New Energy Vehicles

06 Dec 2022

Amsterdam Smart Charge Trial Illustrates Potential of Flexible Charging

06 Dec 2022  by   
Results from an electric vehicle (EV) charging trial – which used a flexible charging speed at public charging points for electric cars in Amsterdam, the Netherlands – have shown the potential of flexible charging to open up space on the busy electric grid for EVs.

Courtesy Liander

From December 2021 to October 2022, a test with flexible charging speed for electric cars, also known as ‘Flexpower’, was carried out at 126 charging points spread over ten Amsterdam districts.

The Flexpower 3 research project was a collaboration between the municipality of Amsterdam, network operator Liander, Heijmans, Vattenfall, the Amsterdam University of Applied Sciences and ElaadNL.

Users could plug in their electric car as they are used to, but the speed of charging depended both on the number of charging cars in the area and on the current available capacity of the electricity network.

The charging speed adapts to the total number of cars charging at a given time and the capacity available on the grid at that time. The test showed that with smart charging, three to four times more new charging points can be installed within the boundaries of the existing electricity network.

Flexpower ensures that cars in a neighbourhood distribute the available power among themselves. For EVs that have finished charging and are left on the charger, the power from the unused charging points is distributed to the other cars.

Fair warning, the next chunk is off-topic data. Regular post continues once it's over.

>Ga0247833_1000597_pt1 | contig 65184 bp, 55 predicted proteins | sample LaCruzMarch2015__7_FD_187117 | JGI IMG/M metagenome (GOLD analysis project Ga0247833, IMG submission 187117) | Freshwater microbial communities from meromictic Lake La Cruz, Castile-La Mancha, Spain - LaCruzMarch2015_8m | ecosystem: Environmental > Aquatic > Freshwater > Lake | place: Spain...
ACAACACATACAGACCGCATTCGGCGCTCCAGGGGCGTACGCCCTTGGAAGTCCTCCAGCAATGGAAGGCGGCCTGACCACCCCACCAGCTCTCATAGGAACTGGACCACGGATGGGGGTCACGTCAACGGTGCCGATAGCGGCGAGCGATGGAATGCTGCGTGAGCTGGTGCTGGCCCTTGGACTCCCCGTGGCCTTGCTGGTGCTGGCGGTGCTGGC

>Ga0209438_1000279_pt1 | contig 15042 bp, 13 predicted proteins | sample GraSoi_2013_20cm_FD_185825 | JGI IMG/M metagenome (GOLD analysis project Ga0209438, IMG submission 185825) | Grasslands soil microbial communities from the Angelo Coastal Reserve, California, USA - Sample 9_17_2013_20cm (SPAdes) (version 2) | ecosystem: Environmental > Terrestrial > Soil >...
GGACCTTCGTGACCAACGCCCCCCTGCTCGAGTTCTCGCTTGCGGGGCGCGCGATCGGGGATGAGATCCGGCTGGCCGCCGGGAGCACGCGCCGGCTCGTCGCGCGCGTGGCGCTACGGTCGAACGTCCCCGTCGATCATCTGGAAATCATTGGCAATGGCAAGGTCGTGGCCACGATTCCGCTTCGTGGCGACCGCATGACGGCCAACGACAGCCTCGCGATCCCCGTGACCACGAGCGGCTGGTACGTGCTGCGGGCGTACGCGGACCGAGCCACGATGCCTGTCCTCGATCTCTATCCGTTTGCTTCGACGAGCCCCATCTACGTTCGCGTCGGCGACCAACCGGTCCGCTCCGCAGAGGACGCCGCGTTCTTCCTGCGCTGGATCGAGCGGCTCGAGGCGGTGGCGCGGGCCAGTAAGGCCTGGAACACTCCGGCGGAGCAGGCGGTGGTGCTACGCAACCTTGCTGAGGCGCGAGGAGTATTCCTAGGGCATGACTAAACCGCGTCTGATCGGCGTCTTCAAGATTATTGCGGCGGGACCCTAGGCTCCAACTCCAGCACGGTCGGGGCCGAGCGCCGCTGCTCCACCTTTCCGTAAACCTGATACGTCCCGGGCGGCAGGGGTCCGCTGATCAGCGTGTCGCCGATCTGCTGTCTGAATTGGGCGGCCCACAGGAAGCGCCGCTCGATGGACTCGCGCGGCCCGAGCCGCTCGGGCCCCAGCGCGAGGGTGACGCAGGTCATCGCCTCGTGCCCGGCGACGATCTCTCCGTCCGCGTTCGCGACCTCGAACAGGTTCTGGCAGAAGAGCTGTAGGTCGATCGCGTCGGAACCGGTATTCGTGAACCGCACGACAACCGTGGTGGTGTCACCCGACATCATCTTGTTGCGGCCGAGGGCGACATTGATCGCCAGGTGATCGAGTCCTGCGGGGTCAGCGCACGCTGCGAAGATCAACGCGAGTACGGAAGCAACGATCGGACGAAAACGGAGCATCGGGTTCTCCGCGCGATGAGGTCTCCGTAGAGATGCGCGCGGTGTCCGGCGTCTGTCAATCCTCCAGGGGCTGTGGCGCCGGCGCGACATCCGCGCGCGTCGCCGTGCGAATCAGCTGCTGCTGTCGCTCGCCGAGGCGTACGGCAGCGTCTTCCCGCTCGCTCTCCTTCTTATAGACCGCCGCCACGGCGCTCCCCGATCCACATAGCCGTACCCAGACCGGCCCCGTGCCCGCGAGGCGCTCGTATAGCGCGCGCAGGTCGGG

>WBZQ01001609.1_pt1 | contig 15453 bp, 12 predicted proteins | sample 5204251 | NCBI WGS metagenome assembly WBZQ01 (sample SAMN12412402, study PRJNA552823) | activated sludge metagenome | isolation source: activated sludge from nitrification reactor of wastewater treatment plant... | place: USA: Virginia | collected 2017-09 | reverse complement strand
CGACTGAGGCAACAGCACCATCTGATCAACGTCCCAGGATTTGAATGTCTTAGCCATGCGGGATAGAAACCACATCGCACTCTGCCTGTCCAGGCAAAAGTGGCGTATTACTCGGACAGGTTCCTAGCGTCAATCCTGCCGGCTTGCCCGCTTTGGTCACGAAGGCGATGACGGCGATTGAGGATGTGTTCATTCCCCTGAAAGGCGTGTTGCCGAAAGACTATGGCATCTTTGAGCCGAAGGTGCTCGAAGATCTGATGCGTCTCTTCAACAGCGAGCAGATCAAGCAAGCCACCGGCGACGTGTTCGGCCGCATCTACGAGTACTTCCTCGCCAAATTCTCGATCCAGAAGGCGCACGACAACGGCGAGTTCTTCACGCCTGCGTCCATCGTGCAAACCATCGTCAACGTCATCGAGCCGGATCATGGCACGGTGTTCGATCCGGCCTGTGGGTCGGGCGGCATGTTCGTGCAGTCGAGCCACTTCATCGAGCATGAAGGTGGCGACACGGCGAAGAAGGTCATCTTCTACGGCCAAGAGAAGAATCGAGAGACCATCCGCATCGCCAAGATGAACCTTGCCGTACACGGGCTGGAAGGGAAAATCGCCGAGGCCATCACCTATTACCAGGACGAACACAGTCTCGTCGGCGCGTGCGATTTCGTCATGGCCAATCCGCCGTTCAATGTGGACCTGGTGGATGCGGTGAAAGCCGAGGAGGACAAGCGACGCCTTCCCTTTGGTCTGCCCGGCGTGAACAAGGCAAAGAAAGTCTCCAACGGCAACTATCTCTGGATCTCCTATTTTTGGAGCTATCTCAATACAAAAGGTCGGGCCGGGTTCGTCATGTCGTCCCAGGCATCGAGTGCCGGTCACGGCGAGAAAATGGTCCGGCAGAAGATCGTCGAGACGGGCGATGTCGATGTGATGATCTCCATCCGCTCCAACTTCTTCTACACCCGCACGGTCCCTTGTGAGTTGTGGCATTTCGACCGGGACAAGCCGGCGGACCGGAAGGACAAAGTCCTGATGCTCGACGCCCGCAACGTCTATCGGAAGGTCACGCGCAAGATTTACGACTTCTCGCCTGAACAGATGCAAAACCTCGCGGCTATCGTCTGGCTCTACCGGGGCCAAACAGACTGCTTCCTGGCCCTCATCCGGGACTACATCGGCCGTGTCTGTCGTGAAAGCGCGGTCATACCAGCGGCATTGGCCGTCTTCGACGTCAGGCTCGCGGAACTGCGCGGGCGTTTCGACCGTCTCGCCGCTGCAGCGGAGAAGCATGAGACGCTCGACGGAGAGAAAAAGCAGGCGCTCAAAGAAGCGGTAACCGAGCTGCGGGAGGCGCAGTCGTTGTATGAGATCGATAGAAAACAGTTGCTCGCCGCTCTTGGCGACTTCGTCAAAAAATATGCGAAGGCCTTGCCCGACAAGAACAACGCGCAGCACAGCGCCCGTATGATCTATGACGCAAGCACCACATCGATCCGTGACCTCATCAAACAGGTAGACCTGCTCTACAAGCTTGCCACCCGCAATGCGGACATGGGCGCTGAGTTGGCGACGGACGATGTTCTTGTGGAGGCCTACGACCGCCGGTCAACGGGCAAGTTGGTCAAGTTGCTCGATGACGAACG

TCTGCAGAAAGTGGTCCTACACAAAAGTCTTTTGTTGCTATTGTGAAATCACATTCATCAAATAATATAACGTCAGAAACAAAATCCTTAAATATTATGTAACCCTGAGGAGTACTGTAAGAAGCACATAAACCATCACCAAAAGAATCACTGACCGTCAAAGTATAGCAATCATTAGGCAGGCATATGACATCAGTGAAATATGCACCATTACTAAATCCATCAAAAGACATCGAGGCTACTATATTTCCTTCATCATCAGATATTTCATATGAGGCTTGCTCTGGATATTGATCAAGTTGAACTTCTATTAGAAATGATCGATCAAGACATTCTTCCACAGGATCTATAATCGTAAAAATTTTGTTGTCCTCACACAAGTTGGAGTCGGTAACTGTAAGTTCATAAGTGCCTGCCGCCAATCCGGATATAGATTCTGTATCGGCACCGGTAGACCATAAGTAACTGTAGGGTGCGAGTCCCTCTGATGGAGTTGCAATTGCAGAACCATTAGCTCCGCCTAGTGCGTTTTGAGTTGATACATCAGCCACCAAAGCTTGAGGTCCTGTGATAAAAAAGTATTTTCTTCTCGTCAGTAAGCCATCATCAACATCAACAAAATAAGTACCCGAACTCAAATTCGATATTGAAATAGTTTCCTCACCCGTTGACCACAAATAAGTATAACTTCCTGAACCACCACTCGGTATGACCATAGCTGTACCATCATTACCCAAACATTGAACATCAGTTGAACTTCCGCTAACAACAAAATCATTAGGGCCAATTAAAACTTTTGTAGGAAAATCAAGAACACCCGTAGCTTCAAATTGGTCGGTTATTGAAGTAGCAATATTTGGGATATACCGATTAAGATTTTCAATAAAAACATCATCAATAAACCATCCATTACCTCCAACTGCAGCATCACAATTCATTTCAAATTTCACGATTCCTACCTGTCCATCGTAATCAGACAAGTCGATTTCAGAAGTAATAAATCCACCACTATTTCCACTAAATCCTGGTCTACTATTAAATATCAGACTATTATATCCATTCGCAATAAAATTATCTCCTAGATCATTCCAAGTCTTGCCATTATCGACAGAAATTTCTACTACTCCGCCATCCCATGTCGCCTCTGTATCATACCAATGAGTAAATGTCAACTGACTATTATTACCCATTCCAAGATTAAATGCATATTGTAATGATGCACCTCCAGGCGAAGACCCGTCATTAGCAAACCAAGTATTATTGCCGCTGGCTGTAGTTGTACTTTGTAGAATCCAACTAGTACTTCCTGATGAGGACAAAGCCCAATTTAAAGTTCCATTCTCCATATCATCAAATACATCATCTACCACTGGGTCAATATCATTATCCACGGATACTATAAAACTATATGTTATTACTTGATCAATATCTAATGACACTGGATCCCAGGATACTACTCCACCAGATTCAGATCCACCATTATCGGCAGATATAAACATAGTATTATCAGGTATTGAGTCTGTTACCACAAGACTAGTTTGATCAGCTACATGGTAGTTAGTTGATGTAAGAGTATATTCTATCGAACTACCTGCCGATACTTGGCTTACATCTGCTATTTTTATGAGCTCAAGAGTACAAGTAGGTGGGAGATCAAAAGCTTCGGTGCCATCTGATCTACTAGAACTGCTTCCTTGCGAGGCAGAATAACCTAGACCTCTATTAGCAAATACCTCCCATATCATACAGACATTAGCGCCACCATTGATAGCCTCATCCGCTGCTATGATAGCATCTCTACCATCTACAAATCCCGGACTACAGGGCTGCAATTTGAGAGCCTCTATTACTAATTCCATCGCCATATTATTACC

Cars also receive extra power if more energy is available on the electricity grid, for example through local energy generation. If there is little power available and many cars are charging at the same time, charging cars will temporarily receive less power. At the end of the charging session, users generally do not notice fluctuations in the charging speed.

Huibert Baud, director of customer & design at Liander, said on the trial: “The electricity grid is extremely busy. Entrepreneurs and consumers are switching en masse from natural gas to electricity and car drivers are also making the switch from fossil fuels to electricity. We are working on large-scale expansion of the electricity grid, but that takes a lot of time. In the meantime, it is important that we use the net as efficiently as possible in order to help as many customers as possible. The insights from this trial will help enormously with that.”

Charging security for electric drivers

According to Liander, an important starting point of the test was that EV owners would not be inconvenienced by the flexible charging speed.

In practice, the speed of a charging session is only reduced when necessary: ​​when there is little space on the electricity grid or when many cars are charging at the same time. Because electric cars are usually plugged in for much longer than they charge, the users in practice noticed nothing of the test and their car was fully charged within the parking time.

The researchers only saw a minor effect for the cars that parked for a short time. This concerned only 13% of the charging sessions. Compared to a charging session without smart charging, these cars received 4.8% less energy. No complaints have been received about this.

This smart charging method creates more than three times more space for new charging points without increasing the peak load on the electricity network. This is because grid operators no longer have to reserve the maximum capacity for each charging point. Without Flexpower, this was necessary in situations where many vehicles would charge at the same time.


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